In Trying Times We Find Joy in God

The 12th Sunday after Pentecost

In Trying Times We Find Joy in God

Text: James 1:2-8, 12


Asher the Israelite is terrified. 2,000,000 of his countrymen are standing on the shores of the Red Sea. No one is ignorant of the predicament facing them. He remembers the looks the Egyptians gave as he left town carrying everything he could. Now Pharaoh and his armies are barreling down on them. In barely a day’s time it will all be over. Only God knows how many will survive, if any, after Pharaoh has filled his thirst for blood. The ones who do survive will be dragged right back into slavery by the end of the week.

Abraham’s mind is racing. God promised that a great nation would come from his descendents, but he had to wait 100 years to have just one son. Trudging up the hill with heavy feet and his only child in tow, the boy asks him where the lamb is that they will kill and burn when they get to the top. His heart sinks… God has told him that this little boy will be the only thing that is killed and burned that day.

Job hopes that he will never see another sunrise. Just one week before he was a whole man… but then it happened. His heart was broken, one precious piece at a time. In one day he lost it all; his enormous wealth, gone… his ten children, dead… What did the next morning bring? A body covered from head to foot in painful sores.

John is depressed as he walks out of his former boss’s office. He doesn’t remember much of the conversation; some stuff about how sorry his boss was to do this, but times are tough on everyone. All he could think about was, how was he going to tell his wife and four kids that no more paychecks would be coming? They were already living paycheck to paycheck, where was the next meal going to come from?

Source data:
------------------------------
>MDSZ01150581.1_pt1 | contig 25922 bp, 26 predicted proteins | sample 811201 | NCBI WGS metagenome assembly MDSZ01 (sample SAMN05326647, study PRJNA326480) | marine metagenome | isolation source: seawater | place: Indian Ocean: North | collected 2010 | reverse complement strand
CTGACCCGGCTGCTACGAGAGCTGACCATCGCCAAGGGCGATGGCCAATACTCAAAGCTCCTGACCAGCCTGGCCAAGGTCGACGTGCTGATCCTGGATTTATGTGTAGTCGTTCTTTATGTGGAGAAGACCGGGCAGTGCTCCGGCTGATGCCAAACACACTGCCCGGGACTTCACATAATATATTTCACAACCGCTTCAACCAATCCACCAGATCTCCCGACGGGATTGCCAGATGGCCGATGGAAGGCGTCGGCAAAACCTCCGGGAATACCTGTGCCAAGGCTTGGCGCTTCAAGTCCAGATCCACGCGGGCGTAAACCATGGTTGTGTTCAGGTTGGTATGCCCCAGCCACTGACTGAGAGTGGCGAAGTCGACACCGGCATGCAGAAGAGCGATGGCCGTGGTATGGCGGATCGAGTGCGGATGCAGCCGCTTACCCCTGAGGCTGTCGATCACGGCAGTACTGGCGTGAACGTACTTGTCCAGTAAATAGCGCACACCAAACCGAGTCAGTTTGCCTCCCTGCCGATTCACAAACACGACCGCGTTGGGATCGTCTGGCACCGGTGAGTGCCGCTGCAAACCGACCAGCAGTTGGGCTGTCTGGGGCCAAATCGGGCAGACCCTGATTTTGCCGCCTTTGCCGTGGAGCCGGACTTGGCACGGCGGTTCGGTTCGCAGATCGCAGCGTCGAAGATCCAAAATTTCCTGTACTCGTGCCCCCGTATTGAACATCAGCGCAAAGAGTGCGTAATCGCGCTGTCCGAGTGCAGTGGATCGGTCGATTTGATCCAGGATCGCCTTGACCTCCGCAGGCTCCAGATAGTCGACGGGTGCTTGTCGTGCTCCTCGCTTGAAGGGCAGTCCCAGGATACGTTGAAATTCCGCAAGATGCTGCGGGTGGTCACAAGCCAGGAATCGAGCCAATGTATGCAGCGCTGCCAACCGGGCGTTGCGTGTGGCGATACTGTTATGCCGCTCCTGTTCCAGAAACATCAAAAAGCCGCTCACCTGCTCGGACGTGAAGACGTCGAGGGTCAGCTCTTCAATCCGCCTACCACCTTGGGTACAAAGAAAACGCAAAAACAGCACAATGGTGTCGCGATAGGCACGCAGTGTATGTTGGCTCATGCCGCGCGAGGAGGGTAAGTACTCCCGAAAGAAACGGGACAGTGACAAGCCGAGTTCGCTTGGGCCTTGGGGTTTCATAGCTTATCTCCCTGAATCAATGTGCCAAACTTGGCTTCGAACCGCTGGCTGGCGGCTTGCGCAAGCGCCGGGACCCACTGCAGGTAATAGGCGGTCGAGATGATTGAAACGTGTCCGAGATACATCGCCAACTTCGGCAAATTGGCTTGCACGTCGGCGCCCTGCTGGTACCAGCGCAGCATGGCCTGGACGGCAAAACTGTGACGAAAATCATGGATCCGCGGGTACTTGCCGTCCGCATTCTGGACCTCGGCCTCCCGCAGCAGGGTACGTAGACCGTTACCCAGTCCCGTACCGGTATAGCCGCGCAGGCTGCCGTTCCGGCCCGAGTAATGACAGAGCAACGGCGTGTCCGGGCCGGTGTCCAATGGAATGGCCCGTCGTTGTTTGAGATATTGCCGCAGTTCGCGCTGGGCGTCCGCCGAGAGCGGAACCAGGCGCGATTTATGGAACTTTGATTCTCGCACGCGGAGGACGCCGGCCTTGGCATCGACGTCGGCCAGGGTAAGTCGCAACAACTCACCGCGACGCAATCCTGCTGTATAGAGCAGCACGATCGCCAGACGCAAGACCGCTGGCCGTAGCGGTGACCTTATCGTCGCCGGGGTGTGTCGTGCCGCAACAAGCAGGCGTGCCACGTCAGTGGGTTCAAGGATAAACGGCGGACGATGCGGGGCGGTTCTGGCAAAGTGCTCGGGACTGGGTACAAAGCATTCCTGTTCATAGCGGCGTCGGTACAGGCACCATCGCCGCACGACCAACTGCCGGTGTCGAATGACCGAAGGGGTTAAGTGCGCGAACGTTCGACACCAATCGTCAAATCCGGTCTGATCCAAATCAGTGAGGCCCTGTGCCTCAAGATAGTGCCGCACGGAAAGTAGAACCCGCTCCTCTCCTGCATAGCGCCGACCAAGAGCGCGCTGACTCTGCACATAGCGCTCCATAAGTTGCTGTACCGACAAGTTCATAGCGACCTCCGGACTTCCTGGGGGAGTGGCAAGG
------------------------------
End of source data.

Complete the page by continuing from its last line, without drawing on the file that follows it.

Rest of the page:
Carla is devastated. She stands on the other side of the window with tears streaming down her face and sobs wracking her body as she watches her 7 year old daughter undergo an incredibly painful bone-marrow transplant. The leukemia would not respond to the chemo… why should her little, precious girl have to go through this?  Why can’t she be watching her daughter playing outside with other girls her age right now?

James says to Asher, Abraham, Job, John, and Carla, “Consider it pure joy…when you face trials of many kinds.”

They cut him off, “Excuse me? You want me to do what?”

James continues, “Because you know that the testing of your faith develops perseverance. Perseverance must finish its work so that you may be mature and complete, not lacking anything… Blessed is the man who perseveres under trial, because when he has stood the test, he will receive the crown of life that God has promised to those who love him.”

This is how our loving God treats his children. He tests them. His tests are not confined to a 50 minute class period. His tests are often much more personal and complicated than any test you could find in a classroom or work place. His tests strike home and make us examine ourselves more deeply than anything else in this world. His tests involve everything from life and death to the most trivial aspects of our lives.

So how do you respond to God’s tests in your life? How do you feel about a God that gives such rigorous tests and calls them love? It’s one thing to say with James “Consider it pure joy” when someone else is undergoing trials, but how do you react when it is your job that is being cut? When it is your family that seems to be falling apart at the seams? When it’s your desk that those bills are piling up on with not enough money to pay them all? When it’s your child that gets sick? When it’s your husband that has a heart attack?